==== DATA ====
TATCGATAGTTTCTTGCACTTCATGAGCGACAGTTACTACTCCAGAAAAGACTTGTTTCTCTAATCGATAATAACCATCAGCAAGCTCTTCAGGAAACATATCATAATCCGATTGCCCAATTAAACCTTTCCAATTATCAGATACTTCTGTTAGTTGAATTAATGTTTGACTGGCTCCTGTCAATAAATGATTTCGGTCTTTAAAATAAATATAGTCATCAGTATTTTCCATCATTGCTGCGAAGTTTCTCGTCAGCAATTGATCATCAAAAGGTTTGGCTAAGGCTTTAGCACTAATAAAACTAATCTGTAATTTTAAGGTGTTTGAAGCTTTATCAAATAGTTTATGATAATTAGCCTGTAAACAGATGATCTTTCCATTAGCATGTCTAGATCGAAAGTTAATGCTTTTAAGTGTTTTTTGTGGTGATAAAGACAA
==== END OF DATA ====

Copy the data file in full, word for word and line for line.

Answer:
TATCGATAGTTTCTTGCACTTCATGAGCGACAGTTACTACTCCAGAAAAGACTTGTTTCTCTAATCGATAATAACCATCAGCAAGCTCTTCAGGAAACATATCATAATCCGATTGCCCAATTAAACCTTTCCAATTATCAGATACTTCTGTTAGTTGAATTAATGTTTGACTGGCTCCTGTCAATAAATGATTTCGGTCTTTAAAATAAATATAGTCATCAGTATTTTCCATCATTGCTGCGAAGTTTCTCGTCAGCAATTGATCATCAAAAGGTTTGGCTAAGGCTTTAGCACTAATAAAACTAATCTGTAATTTTAAGGTGTTTGAAGCTTTATCAAATAGTTTATGATAATTAGCCTGTAAACAGATGATCTTTCCATTAGCATGTCTAGATCGAAAGTTAATGCTTTTAAGTGTTTTTTGTGGTGATAAAGACAA